Q. Why is it so hard to swat a housefly? A. It sees you coming in slow motion

New research claims that for some animals, such as a fly and a dog, time moves at a slower rate

Ian Johnston
Friday 20 September 2013 20:42 BST

Trying to swat a fly is like trying to shoot Keanu Reeves in The Matrix because time appears to move more slowly in the minds of smaller animals, a new study has claimed.

The ultra-nimble fly is capable of processing nearly seven times as much information in a second as a human. This means a rolled-up piece of newspaper that is moving so fast that it appears as a blur to our eyes is, to the fly, more like the slow-motion bullets that are easily dodged by Neo, Reeves’ character in The Matrix.

A paper published in Animal Behaviour journal today found the perception of time was linked to the size of an animal’s body and metabolic rate.

But it can also change depending on the circumstances: time appears to slow down during stressful situations like a car crash because in an attempt to avoid disaster, the brain increases the amount of information it is taking in.

Dogs are able to process information at twice the rate of humans and so tend not to be interested in television. All they see is a flickering image, as if a projector had broken and the film slowed.

The scientists used the point at which a flickering light appears as a solid beam as a way to examine how different animals perceive time.

Houseflies can see a light flickering at a rate nearly seven times faster than we can. “That’s because they are getting much more information per second through their visual system… so that second feels longer,” one of the researchers, Dr Luke McNally, of Edinburgh University, said. “These animals are perceiving the world in a very, very different way.”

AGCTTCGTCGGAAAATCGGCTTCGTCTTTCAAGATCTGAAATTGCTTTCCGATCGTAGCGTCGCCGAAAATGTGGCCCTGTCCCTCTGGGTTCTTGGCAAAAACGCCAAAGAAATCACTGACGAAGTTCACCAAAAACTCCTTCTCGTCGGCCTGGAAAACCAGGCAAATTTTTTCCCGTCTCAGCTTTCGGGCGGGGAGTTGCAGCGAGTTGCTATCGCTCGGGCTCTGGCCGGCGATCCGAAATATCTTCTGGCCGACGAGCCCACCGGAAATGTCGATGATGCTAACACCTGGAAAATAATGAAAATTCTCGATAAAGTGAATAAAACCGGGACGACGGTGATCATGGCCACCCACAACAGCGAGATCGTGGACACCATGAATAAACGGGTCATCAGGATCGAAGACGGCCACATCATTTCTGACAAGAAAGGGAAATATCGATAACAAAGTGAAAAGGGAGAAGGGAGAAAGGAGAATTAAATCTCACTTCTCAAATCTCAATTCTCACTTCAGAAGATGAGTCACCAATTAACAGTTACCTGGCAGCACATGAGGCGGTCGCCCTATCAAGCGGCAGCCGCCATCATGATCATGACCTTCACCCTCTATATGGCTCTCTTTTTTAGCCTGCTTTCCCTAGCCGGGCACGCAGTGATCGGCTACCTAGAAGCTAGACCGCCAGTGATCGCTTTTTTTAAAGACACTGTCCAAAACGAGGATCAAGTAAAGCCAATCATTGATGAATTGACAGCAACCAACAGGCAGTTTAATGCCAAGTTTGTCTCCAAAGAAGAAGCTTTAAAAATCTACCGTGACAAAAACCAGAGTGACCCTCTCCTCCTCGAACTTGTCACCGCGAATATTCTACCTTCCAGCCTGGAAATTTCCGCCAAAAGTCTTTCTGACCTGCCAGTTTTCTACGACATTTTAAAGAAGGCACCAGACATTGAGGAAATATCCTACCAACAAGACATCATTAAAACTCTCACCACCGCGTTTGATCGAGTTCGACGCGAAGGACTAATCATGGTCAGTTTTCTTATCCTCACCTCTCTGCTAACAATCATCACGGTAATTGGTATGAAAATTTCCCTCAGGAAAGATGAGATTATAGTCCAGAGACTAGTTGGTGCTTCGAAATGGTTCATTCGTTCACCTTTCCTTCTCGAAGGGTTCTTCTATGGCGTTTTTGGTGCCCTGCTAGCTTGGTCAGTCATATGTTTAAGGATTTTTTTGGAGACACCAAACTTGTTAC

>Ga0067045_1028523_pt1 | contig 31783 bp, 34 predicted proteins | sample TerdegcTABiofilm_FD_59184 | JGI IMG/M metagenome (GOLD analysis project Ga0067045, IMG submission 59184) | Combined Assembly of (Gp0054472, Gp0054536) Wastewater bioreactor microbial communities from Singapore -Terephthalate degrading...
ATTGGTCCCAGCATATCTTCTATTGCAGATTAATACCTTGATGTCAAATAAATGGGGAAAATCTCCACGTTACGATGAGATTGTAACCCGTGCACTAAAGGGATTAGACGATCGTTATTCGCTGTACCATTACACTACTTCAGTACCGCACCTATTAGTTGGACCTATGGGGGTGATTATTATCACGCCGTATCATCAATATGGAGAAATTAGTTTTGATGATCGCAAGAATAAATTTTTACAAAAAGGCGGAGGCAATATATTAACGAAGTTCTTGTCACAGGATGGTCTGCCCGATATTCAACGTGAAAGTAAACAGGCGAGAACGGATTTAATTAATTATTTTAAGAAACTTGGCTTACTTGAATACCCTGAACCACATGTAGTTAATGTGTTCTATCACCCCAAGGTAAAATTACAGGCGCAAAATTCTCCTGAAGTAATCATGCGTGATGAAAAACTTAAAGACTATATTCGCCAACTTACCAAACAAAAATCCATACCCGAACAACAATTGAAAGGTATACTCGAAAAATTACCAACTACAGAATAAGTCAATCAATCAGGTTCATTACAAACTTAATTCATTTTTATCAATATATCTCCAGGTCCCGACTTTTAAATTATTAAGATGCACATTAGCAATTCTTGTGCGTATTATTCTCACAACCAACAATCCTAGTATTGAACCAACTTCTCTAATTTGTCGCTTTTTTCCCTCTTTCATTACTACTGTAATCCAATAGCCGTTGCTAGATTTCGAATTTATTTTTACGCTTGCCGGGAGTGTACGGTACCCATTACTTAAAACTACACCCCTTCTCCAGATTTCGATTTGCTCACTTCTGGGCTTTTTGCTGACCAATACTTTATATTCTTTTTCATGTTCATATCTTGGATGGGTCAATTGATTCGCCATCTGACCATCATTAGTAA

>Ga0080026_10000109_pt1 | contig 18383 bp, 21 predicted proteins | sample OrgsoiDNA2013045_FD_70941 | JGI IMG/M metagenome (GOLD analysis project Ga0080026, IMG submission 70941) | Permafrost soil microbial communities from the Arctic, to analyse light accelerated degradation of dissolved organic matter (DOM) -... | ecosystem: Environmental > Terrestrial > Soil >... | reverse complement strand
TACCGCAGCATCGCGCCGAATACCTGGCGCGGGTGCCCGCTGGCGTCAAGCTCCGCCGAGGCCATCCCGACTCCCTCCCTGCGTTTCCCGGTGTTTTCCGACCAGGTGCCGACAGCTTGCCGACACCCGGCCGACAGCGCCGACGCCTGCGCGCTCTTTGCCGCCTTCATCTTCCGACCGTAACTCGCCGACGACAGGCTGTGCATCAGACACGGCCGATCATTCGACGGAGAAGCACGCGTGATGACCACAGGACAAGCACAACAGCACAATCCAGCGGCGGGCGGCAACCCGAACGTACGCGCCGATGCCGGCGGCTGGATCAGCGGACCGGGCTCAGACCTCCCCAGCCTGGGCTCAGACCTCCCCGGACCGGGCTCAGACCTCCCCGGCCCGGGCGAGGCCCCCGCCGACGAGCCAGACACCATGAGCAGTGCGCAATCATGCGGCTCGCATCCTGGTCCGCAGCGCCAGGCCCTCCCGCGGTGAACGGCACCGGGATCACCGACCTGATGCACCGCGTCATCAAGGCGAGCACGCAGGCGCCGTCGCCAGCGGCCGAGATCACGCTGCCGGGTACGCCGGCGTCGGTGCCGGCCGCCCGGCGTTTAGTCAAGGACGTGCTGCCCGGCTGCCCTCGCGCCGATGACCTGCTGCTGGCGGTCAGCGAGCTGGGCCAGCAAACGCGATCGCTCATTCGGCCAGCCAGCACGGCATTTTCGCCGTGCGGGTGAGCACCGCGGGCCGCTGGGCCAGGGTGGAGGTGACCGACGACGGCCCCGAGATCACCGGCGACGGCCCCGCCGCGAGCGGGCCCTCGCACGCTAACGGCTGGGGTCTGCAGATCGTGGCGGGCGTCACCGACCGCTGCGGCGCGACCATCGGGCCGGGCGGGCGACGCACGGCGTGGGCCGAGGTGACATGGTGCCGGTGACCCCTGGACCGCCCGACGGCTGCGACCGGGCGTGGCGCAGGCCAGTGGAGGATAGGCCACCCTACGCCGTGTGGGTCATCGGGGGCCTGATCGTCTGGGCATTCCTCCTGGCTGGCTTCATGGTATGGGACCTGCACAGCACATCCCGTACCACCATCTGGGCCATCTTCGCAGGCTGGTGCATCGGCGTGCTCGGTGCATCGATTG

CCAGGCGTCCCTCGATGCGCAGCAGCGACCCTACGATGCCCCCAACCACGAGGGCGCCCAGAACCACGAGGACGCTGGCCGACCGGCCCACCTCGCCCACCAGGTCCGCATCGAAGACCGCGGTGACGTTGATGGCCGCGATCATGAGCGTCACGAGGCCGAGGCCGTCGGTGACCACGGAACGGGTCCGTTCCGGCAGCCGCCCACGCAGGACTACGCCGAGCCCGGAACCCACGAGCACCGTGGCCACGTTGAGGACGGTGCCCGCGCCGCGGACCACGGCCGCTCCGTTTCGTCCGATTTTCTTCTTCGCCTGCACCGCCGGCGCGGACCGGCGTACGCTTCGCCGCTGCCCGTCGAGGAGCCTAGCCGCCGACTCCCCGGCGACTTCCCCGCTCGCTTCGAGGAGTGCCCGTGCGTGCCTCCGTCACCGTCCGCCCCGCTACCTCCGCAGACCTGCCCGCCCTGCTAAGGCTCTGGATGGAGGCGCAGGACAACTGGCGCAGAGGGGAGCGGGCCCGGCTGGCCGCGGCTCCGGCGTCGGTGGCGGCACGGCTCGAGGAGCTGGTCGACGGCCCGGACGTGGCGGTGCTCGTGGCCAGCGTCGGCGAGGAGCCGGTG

This explains why flies seem so hard to hit. “[For the fly] it feels like you are moving so slowly towards them. It’s the same as the famous bullet-time scene where the bullets are moving at this incredibly slow rate as far as Keanu is concerned,” Dr McNally said.

At the other end of the scale, time rushes by for the slow-moving leatherback turtle because it gets only about a third of the amount of information that humans do in a second. “This perception of time co-evolved with how fast you can move, how fast your metabolism is and how small you are,” Dr McNally said. “There’s very little point in gaining all this information if you cannot react to it.”

However, there is at least one animal whose perception of time is at odds with its physical characteristics.

“Tiger beetles can run faster than their eyes can keep up,” Dr McNally said. “They run towards their prey, then they have to stop, and then sprint again and hope they’ll hit into it.”

Dr Andrew Jackson, from Trinity College Dublin, who led the study, said the effect may also account for the way time seems to speed up as we get older: “It’s tempting to think that for children time moves more slowly than it does for grown ups, and there is some evidence that it might.”

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